Pala darkened her magic and the giddiness passed. Annis, back in control, felt a sharp sense of loss. With this much power in her hidden place, keeping the shield up required a great deal of concentration. Palaís magic threatened to tear her apart in its desire for freedom. She said goodbye to the Stones of her ancestors, promising to follow their instructions, but not entirely sure that she could.


Annis was unable to sleep. She rested quietly in her room, waiting for morning. Once she thought she heard Madera arguing with someone. It sounded like Han Golder, but she wasnít sure. The disturbance only lasted a few minutes and then the house was quiet again.

Before dawn, Annis gave up trying to sleep and dressed. It was too early to leave for the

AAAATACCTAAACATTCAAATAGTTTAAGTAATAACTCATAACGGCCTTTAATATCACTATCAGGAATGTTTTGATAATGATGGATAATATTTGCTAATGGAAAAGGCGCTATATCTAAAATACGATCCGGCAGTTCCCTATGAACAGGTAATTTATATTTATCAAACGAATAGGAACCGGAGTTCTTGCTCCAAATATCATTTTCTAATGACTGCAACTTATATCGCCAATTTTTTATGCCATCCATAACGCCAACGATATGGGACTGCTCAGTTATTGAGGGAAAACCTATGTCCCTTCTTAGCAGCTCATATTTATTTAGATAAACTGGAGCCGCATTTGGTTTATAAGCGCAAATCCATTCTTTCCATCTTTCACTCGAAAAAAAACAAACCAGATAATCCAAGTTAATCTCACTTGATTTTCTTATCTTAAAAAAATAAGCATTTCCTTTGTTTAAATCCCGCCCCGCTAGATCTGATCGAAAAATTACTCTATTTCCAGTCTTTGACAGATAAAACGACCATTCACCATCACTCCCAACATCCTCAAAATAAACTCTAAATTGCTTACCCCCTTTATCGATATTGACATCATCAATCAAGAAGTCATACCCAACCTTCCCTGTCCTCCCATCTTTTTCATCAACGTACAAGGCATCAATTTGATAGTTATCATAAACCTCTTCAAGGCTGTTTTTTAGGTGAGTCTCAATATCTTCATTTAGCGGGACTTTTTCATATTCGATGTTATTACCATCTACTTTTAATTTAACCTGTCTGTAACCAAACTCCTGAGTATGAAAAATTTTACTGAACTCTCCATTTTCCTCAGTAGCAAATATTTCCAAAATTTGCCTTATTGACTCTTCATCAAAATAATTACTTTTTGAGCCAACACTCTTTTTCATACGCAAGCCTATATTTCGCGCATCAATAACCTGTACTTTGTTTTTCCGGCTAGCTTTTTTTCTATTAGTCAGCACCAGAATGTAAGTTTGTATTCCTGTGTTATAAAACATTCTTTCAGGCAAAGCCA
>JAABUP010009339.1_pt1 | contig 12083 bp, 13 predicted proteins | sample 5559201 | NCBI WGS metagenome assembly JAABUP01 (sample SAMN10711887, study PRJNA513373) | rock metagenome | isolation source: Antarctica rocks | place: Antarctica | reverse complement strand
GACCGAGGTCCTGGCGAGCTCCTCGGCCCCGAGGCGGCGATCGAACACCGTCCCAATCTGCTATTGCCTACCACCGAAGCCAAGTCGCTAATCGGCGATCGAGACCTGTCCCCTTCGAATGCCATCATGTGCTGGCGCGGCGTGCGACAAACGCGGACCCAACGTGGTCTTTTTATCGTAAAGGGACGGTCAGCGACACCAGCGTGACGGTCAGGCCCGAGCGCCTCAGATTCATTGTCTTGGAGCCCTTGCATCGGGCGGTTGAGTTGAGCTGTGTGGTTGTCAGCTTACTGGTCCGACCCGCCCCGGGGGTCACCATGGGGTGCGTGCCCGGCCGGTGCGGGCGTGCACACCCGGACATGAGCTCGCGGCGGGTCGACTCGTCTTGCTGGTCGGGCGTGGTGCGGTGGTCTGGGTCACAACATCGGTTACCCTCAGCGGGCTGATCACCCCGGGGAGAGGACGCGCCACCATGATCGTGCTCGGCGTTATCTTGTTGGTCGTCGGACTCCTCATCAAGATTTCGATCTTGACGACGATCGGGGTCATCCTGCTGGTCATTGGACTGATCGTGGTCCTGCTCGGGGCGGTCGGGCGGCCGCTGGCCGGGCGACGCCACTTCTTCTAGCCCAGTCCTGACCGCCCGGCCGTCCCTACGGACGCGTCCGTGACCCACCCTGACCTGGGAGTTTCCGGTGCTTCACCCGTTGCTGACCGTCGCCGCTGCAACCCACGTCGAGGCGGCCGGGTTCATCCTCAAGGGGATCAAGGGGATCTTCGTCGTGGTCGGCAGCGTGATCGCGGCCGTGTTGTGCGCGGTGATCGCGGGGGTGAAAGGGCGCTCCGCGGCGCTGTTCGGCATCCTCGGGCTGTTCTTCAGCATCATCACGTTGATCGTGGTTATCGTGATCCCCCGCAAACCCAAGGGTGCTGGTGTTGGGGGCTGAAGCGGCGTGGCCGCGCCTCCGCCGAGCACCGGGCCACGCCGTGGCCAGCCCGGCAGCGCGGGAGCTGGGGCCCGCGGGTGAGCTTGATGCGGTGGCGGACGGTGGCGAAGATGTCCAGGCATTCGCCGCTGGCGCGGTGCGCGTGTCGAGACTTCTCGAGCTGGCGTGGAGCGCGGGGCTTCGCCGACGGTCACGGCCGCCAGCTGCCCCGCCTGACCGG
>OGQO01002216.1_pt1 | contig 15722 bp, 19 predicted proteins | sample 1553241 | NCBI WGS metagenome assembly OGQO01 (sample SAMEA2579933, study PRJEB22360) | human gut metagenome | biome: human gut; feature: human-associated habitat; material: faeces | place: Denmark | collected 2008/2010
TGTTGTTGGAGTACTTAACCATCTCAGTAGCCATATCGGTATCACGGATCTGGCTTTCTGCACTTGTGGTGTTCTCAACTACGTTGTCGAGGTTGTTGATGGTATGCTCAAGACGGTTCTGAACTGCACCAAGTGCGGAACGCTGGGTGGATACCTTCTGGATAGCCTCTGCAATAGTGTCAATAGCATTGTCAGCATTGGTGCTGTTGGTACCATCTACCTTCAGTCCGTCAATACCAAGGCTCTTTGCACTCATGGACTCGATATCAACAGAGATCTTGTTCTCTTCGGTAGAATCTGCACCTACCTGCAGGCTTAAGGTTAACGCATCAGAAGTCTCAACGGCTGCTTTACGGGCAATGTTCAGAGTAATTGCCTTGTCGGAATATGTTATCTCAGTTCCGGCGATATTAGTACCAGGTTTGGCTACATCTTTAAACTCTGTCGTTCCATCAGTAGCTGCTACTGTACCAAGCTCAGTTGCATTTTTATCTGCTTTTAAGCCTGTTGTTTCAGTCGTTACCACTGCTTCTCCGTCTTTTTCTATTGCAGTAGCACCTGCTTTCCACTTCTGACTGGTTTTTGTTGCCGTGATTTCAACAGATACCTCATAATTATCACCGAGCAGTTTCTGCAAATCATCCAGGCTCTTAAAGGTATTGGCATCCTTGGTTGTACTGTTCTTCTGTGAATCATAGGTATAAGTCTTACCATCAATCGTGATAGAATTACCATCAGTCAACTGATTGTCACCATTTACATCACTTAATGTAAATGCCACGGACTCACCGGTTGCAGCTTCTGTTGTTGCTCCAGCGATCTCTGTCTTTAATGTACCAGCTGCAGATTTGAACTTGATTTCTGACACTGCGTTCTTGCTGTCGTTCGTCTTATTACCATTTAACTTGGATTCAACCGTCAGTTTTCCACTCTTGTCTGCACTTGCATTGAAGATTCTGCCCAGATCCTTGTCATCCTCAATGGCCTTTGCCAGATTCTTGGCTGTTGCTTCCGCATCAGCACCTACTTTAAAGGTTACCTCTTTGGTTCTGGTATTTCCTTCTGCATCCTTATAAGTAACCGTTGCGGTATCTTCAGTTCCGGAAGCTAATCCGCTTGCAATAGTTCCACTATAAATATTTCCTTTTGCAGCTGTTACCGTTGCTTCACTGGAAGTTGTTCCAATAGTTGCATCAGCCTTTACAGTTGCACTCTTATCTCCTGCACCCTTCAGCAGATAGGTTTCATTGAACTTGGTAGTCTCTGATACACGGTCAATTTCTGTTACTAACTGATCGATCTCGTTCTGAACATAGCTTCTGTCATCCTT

Council Chamber, but Annis was hungry again. The lights and cooking fire were still going. Books, pots and pans, and herbs and potions were strewn about the kitchen. But, she saw no breakfast preparations. Madera must have been up all night, searching every healing book she had. Annis looked at the mess left behind. It canít be that hard to sort these out, and Iíve watched Madera work so many times I know the way she likes things done. That decided; she got to work.

When Madera came down the steps, she still wore yesterdayís clothes, and if she had slept at all it didnít show on her face. Her eyes widened when she saw that her kitchen was in order and that there was a breakfast of toast, fruit, ham, and cheese set out. The aroma of Pecale tea filled the air, her special blend. Annis sat quietly finishing the last of her own breakfast. Tears filled the older womanís eyes. "Stones bless you, child."